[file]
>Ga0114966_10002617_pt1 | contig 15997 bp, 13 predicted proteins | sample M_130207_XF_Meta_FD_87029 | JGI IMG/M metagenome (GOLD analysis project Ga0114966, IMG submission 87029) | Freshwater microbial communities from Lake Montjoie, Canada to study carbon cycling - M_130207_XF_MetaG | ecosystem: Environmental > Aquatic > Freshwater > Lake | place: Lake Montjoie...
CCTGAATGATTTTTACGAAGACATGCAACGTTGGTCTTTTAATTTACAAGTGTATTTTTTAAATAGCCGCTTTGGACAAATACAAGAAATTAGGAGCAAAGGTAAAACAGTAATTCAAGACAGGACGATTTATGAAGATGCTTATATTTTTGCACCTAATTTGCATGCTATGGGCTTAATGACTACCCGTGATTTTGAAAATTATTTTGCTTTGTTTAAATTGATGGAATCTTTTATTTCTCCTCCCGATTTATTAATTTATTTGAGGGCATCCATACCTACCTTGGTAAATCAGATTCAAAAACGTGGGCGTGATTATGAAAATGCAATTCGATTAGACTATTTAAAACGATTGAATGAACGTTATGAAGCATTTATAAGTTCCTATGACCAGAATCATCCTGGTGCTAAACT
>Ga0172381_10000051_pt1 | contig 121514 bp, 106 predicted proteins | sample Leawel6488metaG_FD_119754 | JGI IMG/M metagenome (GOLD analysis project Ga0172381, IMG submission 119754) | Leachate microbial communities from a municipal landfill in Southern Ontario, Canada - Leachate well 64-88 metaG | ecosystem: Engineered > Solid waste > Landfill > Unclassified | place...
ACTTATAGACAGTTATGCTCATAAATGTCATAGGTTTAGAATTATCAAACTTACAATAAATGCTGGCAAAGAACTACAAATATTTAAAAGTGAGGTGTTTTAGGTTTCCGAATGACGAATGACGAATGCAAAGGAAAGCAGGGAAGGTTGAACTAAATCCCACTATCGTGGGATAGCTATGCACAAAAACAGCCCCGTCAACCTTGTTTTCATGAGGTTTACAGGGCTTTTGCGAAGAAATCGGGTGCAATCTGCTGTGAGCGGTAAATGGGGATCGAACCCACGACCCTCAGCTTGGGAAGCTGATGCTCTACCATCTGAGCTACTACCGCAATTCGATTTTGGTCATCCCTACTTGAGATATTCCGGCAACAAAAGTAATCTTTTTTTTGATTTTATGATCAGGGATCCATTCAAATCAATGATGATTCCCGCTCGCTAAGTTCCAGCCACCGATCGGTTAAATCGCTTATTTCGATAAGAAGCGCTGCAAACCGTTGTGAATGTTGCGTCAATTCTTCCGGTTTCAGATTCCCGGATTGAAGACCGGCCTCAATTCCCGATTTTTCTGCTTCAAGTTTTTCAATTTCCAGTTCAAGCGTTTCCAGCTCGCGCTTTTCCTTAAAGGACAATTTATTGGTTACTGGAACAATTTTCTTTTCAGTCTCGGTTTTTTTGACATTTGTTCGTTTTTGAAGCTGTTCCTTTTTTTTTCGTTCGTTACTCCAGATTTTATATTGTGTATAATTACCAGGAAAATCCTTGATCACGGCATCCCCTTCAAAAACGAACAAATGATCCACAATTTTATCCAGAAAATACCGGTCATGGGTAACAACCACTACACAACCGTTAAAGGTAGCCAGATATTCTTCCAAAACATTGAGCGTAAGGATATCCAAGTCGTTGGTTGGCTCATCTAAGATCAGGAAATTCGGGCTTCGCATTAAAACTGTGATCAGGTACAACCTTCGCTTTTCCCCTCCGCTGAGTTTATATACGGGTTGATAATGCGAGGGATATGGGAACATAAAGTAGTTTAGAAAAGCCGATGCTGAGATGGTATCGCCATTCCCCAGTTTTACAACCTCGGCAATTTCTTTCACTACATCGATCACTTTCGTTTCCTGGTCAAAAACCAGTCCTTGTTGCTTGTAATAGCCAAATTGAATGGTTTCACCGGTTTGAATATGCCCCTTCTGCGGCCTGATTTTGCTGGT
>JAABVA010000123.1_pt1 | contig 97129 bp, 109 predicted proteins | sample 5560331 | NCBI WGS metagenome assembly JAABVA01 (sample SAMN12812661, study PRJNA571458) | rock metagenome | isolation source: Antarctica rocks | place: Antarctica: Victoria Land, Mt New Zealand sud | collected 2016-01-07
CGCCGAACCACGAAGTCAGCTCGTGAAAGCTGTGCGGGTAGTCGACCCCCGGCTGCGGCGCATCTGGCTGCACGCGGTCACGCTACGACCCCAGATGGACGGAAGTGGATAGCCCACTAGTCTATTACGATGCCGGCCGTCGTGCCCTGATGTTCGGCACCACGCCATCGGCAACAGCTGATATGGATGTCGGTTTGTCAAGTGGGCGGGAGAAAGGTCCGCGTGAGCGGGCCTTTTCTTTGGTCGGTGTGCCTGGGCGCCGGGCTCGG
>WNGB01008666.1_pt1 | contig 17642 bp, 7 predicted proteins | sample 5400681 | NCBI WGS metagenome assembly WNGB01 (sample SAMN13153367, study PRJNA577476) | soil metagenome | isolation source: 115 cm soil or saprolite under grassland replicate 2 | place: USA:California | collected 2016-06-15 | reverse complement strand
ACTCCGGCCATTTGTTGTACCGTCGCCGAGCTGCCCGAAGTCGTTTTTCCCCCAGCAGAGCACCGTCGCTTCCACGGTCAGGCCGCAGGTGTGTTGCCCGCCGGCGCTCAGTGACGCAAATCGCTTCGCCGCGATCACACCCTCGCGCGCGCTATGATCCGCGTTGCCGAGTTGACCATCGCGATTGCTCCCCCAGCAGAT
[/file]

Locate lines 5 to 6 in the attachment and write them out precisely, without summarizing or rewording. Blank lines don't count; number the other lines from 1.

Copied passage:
>JAABVA010000123.1_pt1 | contig 97129 bp, 109 predicted proteins | sample 5560331 | NCBI WGS metagenome assembly JAABVA01 (sample SAMN12812661, study PRJNA571458) | rock metagenome | isolation source: Antarctica rocks | place: Antarctica: Victoria Land, Mt New Zealand sud | collected 2016-01-07
CGCCGAACCACGAAGTCAGCTCGTGAAAGCTGTGCGGGTAGTCGACCCCCGGCTGCGGCGCATCTGGCTGCACGCGGTCACGCTACGACCCCAGATGGACGGAAGTGGATAGCCCACTAGTCTATTACGATGCCGGCCGTCGTGCCCTGATGTTCGGCACCACGCCATCGGCAACAGCTGATATGGATGTCGGTTTGTCAAGTGGGCGGGAGAAAGGTCCGCGTGAGCGGGCCTTTTCTTTGGTCGGTGTGCCTGGGCGCCGGGCTCGG